Susannah B. Tobin ’00 is the Assistant Dean for Academic Career Advising and Ezra Ripley Thayer Senior Lecturer on Law at Harvard Law School. She is also Managing Director of the Climenko Fellowship Program. She serves on the graduate council for The Harvard Crimson and Cambridge Historical Mission.
Susannah B. Tobin ’00 is the Assistant Dean for Academic Career Advising and Ezra Ripley Thayer Senior Lecturer on Law at Harvard Law School. She is also Managing Director of the Climenko Fellowship Program. She serves on the graduate council for The Harvard Crimson and Cambridge Historical Mission. By Marina Qu

Susannah Tobin ’00 on Opinion Writing, Civil Rights, and the Gold Coast

The law professor sat down with Fifteen Questions to discuss her experience writing for The Crimson and working with Harvard students at the College and Law School. She shares her love of history and talks about what it can teach us, “I think about that and think about how far we’ve come and how much further we have to go.”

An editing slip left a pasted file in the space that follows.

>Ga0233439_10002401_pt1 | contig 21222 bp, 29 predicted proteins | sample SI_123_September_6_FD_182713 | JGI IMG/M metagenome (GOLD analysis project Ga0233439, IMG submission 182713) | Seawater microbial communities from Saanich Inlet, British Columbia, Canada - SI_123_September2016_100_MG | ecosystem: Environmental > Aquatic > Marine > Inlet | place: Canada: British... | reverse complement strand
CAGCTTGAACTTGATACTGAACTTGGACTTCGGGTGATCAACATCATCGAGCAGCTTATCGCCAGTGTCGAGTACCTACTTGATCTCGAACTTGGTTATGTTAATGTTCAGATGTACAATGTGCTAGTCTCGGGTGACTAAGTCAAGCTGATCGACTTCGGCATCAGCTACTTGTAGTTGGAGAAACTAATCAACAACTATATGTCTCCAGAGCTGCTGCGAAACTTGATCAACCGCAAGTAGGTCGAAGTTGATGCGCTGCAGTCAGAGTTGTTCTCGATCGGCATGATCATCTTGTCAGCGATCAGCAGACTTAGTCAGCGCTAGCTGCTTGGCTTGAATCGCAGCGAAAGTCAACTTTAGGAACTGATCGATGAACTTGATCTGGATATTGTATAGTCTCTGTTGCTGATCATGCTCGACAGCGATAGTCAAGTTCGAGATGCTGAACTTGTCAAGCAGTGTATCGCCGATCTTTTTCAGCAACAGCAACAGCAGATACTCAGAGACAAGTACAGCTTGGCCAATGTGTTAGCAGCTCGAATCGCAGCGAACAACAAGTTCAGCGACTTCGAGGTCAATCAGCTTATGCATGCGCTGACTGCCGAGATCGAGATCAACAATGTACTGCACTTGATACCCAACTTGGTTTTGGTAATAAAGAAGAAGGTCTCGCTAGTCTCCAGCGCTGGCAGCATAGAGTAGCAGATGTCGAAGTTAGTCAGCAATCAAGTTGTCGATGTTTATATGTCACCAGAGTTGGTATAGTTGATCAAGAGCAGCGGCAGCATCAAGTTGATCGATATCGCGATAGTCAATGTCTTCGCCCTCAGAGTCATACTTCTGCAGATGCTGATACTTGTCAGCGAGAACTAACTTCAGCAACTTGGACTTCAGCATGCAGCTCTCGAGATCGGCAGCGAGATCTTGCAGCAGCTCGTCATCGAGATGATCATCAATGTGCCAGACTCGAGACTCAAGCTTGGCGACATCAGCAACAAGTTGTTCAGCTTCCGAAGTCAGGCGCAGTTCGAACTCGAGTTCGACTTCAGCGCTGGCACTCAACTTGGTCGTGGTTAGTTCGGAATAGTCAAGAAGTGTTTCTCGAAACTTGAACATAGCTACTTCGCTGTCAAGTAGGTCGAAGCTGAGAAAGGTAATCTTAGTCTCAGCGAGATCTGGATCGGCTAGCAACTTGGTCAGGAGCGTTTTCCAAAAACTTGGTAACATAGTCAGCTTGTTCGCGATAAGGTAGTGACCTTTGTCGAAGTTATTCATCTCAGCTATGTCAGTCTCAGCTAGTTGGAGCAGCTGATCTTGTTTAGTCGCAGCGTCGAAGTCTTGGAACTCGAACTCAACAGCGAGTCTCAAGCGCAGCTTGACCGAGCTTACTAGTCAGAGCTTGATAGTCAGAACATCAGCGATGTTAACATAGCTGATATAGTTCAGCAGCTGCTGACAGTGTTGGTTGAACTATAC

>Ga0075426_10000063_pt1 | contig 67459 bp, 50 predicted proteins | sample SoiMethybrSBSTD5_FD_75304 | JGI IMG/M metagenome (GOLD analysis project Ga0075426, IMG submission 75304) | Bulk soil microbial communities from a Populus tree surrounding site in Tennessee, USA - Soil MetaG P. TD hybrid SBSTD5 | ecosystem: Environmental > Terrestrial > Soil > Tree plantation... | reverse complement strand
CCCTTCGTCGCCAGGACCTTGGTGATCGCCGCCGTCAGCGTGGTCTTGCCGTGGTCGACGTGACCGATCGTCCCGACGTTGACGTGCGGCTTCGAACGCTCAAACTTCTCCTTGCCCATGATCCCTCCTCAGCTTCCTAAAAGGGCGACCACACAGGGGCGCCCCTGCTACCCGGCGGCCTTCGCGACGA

By Jem Williams

Susannah B. Tobin ’00 is the assistant dean for academic career advising and a senior lecturer on Law at Harvard Law School. She is also managing director of the Climenko Fellowship Program. She serves on the graduate council for The Harvard Crimson and Cambridge Historical Mission.

FM: So how did you get involved with The Crimson?

SBT: I comped The Crimson my freshman fall, same as you. I had spent a lot of time on my high school newspaper, so I thought that it was something I might enjoy. I actually hesitated to comp right away because I tried some other things and I thought I had already done the newspaper, and maybe I didn’t need to continue to do it. But I kept being drawn back towards 14 Plympton, and once I started, I never looked back.

FM: Why did you choose the Editorial Board?

SBT: I thought I had lots of opinions and wanted to share them. And the comp at the time was a mixture of news comp training, and also editorial training. And I liked the option to do some reporting, but then also work on opinion writing as well.